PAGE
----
The role of genomic profiling by FoundationOne Liquid biopsy in matching patients to targeted early phase drug trials


Session type:

Laura Fitzgerald1, Lisa Brown-Schofield2, Alison Bridgewood2, Linda Hogarth2, Ruth Plummer2, Alastair Greystoke2, Yvette Drew2
1Newcastle University, 2Newcastle ECMC



Upfront molecular stratification of cancer patients to experimental early phase clinical trials, using solid tumour profiling, can improve patient outcomes and drug development success. Liquid circulating tumour deoxyribonucleic acid (ctDNA) assays, such as FoundationOne Liquid (FOL), can also provide genomic tumour profiles and have the advantages of being less invasive, able to detect tumour heterogeneity and suitable for serial testing. FOL is FDA approved as a companion diagnostic for several indications. The role of ctDNA assays in matching patients to early phase clinical trials remains to be determined. We sought to investigate the clinical utility of FOL testing in the Newcastle Experimental Cancer Medicine Centre (ECMC) cohort.


Retrospective data collection of all patients referred for early phase clinical trials and undergoing FOL testing between 12/12/2018 and 10/12/2020 at the Newcastle ECMC. Data collected from electronic notes included: demographics, FOL test results, subsequent treatment and trial enrolment and survival. Statistical analysis was performed using GraphPad Prism.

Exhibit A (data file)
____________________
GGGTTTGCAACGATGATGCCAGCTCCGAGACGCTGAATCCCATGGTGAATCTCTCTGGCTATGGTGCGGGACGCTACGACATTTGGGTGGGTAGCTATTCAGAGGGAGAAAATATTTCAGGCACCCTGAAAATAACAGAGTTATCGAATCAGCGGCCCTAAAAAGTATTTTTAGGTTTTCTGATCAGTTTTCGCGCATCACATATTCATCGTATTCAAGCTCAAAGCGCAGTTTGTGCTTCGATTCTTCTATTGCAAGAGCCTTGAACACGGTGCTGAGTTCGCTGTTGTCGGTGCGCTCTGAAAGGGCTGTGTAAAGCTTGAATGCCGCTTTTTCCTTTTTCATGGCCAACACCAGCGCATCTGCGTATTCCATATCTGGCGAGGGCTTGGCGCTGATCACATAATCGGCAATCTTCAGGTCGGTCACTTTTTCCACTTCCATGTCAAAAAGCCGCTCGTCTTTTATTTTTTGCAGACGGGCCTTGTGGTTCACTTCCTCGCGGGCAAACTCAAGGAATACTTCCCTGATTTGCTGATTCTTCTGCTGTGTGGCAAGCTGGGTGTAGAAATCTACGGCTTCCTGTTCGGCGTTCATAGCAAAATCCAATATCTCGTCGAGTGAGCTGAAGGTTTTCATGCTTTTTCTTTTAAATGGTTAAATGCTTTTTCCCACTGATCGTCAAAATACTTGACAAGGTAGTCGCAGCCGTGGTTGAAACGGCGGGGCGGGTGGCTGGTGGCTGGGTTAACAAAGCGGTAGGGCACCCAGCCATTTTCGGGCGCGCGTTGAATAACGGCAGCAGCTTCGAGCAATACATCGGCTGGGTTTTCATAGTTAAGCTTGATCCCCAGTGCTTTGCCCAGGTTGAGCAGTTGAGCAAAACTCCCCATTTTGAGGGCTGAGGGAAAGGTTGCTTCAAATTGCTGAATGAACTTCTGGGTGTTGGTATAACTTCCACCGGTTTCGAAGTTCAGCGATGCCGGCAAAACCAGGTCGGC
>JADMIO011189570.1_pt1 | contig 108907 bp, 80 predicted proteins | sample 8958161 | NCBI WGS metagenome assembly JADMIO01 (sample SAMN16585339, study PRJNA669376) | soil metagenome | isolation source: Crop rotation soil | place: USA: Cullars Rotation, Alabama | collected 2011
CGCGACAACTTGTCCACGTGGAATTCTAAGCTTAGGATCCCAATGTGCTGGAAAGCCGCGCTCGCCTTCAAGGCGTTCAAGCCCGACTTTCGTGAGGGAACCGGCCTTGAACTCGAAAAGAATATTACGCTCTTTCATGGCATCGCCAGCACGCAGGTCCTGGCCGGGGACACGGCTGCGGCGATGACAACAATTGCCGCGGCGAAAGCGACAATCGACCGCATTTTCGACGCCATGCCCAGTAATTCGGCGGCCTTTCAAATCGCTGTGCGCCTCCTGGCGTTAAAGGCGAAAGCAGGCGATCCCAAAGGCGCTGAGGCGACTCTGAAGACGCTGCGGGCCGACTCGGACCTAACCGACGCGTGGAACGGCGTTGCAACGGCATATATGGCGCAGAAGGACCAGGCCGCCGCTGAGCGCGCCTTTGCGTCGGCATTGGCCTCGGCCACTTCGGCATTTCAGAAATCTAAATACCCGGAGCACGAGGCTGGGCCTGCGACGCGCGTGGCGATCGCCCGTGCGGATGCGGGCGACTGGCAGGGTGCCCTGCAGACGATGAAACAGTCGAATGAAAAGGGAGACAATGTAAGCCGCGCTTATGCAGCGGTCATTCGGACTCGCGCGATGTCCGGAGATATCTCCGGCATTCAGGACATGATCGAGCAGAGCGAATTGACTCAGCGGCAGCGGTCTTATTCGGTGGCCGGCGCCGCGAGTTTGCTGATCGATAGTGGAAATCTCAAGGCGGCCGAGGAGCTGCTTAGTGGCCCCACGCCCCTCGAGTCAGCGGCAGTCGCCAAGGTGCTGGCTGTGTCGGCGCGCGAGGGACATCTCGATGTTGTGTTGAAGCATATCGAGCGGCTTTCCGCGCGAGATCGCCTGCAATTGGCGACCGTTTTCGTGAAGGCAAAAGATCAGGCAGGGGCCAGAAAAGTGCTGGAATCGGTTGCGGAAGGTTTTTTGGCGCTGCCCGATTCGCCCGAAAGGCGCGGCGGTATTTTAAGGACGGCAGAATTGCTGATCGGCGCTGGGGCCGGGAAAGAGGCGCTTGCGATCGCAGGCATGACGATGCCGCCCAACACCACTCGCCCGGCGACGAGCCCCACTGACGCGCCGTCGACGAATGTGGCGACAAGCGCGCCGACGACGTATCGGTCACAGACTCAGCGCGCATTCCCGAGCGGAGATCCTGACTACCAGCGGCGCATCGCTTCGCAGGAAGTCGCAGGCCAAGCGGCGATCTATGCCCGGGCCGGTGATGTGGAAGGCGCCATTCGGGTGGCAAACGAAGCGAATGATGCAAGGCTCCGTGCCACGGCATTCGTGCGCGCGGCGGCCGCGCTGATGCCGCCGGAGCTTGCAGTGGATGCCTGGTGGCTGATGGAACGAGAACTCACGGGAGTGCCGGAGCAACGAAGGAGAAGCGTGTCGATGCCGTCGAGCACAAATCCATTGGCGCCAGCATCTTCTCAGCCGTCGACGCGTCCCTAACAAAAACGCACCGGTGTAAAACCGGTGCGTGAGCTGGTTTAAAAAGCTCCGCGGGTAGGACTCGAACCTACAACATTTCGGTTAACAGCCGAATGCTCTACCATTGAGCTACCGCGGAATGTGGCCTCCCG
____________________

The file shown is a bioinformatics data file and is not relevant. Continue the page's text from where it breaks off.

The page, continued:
144 FOL tests were performed in 131 patients during the two-year period. The most common cancers represented were lung, breast and colorectal. The median patient age was 62 years old. Of the 144 tests, 118 (81.9%) detected at least one genomic finding. 103 tests (71.5%) were deemed ‘actionable’ as they detected genomic findings that were targeted in clinical trials. 21 tests (14.6%) led to patients being matched to available trial slots and seven tests (4.9%) resulted in patients starting a matched trial. The FOL test failure rate was low at 8.3%.


ctDNA assays have huge potential as an alternative to solid biopsies in matching patients to trials and assessing response to experimental treatments. In our Newcastle cohort, the major loss of clinical utility for FOL was in the lack of a local or UK-wide, tumour site focused trial slot. Further work is needed to improve access to targeted early phase trials and increase understanding within the UK early phase trial community about how to use FOL testing.

Impact statement

This work supports the use of ctDNA assays in matching patients to targeted early phase clinical trials which may improve patient outcomes and drug development success.